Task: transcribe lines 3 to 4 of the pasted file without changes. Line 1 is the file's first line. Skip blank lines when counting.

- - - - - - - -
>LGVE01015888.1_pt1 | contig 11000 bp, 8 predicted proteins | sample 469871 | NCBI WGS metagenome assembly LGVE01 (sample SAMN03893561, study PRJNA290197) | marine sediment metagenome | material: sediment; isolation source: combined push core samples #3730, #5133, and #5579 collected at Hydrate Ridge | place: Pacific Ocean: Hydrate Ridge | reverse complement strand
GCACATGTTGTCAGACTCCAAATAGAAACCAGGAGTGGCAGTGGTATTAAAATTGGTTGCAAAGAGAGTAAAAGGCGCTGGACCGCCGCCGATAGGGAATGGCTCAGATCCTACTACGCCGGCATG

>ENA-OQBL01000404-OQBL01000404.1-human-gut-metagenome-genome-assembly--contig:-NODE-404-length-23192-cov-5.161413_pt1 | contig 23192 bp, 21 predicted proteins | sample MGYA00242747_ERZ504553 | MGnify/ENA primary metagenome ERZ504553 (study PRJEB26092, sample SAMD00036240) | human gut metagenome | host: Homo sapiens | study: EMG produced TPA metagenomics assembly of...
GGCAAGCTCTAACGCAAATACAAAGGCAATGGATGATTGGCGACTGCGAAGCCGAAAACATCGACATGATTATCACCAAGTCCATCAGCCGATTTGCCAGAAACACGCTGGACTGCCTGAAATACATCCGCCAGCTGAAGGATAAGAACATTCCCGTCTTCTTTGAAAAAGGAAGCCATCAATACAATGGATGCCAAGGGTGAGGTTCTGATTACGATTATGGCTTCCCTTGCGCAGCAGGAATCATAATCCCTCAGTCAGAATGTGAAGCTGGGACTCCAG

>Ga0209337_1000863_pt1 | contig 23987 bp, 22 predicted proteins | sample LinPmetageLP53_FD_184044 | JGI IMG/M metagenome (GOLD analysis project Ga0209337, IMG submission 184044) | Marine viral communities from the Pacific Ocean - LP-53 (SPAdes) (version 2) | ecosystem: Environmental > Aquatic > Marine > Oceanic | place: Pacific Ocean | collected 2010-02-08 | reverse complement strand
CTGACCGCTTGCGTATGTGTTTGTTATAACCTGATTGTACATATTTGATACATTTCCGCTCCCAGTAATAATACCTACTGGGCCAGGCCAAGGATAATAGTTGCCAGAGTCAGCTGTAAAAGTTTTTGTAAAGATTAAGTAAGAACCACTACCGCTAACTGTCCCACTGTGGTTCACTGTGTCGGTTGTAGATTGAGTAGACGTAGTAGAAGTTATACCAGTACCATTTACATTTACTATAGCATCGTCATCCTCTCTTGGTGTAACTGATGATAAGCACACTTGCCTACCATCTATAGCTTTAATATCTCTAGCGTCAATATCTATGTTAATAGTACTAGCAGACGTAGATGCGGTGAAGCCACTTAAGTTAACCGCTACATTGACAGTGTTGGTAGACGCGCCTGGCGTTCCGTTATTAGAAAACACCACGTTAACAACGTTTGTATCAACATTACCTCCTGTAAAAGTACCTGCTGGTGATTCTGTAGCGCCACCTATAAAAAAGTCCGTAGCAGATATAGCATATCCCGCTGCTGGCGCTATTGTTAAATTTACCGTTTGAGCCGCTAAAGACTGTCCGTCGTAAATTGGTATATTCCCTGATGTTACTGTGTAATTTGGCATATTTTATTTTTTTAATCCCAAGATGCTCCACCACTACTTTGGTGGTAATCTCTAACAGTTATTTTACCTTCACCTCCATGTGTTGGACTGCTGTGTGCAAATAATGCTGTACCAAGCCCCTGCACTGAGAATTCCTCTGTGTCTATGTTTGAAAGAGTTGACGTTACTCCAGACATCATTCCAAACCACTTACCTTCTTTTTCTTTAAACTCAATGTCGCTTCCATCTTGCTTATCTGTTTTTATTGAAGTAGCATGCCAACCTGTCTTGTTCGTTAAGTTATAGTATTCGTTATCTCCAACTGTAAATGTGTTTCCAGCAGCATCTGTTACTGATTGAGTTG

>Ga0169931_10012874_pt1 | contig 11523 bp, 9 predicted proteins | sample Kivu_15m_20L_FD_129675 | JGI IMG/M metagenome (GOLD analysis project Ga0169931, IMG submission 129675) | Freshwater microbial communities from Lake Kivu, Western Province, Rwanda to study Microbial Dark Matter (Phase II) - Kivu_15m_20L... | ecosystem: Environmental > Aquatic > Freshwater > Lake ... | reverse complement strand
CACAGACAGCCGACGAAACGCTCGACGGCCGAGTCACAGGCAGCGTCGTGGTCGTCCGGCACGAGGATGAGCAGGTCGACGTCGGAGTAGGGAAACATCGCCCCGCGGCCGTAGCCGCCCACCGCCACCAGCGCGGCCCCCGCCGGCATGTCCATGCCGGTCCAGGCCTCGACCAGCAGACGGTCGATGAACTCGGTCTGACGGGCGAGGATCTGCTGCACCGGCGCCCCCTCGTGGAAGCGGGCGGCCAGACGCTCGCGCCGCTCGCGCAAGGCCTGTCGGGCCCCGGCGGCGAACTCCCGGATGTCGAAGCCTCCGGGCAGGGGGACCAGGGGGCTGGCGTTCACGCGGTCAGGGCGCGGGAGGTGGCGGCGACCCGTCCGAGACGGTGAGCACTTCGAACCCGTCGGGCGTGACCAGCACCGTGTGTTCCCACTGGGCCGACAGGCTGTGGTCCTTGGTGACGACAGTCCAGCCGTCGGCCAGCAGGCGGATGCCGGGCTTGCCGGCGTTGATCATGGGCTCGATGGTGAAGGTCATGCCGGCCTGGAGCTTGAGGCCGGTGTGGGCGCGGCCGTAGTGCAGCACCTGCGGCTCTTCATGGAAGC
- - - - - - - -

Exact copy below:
>ENA-OQBL01000404-OQBL01000404.1-human-gut-metagenome-genome-assembly--contig:-NODE-404-length-23192-cov-5.161413_pt1 | contig 23192 bp, 21 predicted proteins | sample MGYA00242747_ERZ504553 | MGnify/ENA primary metagenome ERZ504553 (study PRJEB26092, sample SAMD00036240) | human gut metagenome | host: Homo sapiens | study: EMG produced TPA metagenomics assembly of...
GGCAAGCTCTAACGCAAATACAAAGGCAATGGATGATTGGCGACTGCGAAGCCGAAAACATCGACATGATTATCACCAAGTCCATCAGCCGATTTGCCAGAAACACGCTGGACTGCCTGAAATACATCCGCCAGCTGAAGGATAAGAACATTCCCGTCTTCTTTGAAAAAGGAAGCCATCAATACAATGGATGCCAAGGGTGAGGTTCTGATTACGATTATGGCTTCCCTTGCGCAGCAGGAATCATAATCCCTCAGTCAGAATGTGAAGCTGGGACTCCAG